Bubbe Report

Bubbe Report

Many years ago, my daughter Isabel, then aged 3, fascinated me and her father by telling a visitor, “We need to speak privately,” and escorting her into a back room. “Whatever did you talk about?” we wanted to know. “Flashlights,” the visitor answered, to general amusement.

I didn’t see Grainne for about 3 weeks this fall—a relatively long time in the life of someone not yet 2 years and 8 months. I was gone, and then she was on a back-country RV trip in Canyonlands and Moab with her parents. When she came back, I was stunned by her developmental leap. Suddenly she was speaking in full sentences, about things we both share and about her private world.

“I missed you!” I exclaimed.
“I missed you, too” she said.
A toddler no longer. We were having an actual, if limited, conversation.

“How was your trip?” I asked.
G. responded: “Rocks. A road. Dinosaurs.” Then added the detail of a child who had been on a motorcycle: “Bumpy.”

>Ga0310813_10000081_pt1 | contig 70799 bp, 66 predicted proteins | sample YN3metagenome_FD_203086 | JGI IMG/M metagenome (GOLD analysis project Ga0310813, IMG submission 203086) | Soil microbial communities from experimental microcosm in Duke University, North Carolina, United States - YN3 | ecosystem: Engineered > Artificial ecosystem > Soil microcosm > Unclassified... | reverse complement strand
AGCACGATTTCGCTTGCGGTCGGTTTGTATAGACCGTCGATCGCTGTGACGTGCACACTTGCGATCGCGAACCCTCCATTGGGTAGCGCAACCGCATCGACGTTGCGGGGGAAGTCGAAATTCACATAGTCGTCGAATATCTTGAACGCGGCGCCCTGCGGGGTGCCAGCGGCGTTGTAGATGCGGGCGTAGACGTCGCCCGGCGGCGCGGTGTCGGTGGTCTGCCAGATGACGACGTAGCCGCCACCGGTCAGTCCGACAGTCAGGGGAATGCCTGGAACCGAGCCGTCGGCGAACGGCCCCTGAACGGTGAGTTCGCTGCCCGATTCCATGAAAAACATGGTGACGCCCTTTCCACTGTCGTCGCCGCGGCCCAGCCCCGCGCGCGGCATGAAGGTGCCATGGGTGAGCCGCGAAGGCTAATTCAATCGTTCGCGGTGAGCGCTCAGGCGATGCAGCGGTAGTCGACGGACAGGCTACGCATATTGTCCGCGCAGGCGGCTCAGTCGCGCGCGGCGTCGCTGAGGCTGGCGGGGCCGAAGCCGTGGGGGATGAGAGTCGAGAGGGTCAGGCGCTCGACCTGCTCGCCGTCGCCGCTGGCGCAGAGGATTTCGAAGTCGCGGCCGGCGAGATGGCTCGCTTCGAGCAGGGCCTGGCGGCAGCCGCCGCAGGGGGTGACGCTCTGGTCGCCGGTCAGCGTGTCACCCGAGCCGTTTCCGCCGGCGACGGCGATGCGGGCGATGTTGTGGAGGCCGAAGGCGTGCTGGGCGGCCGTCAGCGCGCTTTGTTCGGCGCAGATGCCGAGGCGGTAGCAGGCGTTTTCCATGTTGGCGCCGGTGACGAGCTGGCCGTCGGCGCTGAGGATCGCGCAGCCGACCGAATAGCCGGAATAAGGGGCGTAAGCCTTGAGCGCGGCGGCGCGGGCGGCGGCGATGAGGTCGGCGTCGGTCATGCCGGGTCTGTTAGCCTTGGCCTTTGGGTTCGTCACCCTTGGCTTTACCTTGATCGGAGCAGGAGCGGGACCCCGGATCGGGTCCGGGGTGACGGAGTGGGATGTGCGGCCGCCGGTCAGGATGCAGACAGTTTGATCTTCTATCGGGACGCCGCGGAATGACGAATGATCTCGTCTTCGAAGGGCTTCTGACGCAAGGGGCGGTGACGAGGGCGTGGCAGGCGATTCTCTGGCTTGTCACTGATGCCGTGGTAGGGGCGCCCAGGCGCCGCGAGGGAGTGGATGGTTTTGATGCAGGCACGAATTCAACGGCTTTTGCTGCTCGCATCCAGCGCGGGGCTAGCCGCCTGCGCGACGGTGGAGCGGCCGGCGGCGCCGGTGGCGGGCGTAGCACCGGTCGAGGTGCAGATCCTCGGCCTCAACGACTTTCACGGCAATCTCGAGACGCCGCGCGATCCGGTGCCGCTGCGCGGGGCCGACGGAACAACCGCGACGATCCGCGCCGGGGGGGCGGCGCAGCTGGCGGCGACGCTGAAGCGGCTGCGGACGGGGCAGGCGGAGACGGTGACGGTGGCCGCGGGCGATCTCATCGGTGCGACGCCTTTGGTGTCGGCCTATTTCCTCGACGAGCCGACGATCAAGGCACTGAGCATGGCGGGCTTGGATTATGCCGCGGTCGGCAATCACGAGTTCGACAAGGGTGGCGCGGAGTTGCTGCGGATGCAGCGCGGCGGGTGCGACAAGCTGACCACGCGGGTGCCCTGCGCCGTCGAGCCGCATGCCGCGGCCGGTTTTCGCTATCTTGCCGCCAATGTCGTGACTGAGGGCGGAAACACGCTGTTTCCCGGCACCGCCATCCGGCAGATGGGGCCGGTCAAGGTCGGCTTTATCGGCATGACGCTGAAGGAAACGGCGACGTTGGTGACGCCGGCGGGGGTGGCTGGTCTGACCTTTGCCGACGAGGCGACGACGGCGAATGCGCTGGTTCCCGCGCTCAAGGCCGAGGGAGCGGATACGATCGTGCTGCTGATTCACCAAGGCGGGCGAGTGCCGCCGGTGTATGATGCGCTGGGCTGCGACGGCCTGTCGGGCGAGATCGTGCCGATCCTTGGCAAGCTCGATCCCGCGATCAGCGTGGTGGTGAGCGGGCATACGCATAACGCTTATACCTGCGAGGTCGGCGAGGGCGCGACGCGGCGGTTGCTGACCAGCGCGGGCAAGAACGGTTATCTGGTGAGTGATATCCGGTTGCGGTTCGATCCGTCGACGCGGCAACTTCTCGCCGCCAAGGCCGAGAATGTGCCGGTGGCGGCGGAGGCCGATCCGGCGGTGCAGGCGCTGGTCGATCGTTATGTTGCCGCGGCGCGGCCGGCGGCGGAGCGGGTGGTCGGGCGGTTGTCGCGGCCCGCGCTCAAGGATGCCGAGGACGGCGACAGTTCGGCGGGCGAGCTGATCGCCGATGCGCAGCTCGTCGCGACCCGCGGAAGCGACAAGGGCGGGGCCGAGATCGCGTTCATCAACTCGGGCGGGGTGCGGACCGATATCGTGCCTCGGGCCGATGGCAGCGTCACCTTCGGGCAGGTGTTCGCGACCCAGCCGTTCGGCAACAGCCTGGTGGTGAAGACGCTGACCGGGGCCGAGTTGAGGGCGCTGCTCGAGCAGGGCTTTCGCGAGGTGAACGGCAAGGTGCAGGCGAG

She then spent a long—very long by small-child standards—time playing with modeling clay. I just listened.

As she modeled, she said: “Apple pie! Add a little bit. A tiny bit. A BIG apple. For you.” Then quiet, and a turn of topic: “Robots. It’s good I caught them…” Then, back to pie.

But language isn’t everything.

Sometimes I wonder if being a parent isn’t a bit about unrequited love. Children do love us, often madly, but it is necessity, for survival. Parents don’t always love their children, but if we are lucky enough to then that love can be tinged with the awareness that they will be leaving and outgrowing our care. Even more so as a grandmother. I’m only temporarily in her life and she won’t need me this way forever.

So I was beyond gratified to have G. look up from her clay and suddenly rush towards me, saying “time for a hug.”

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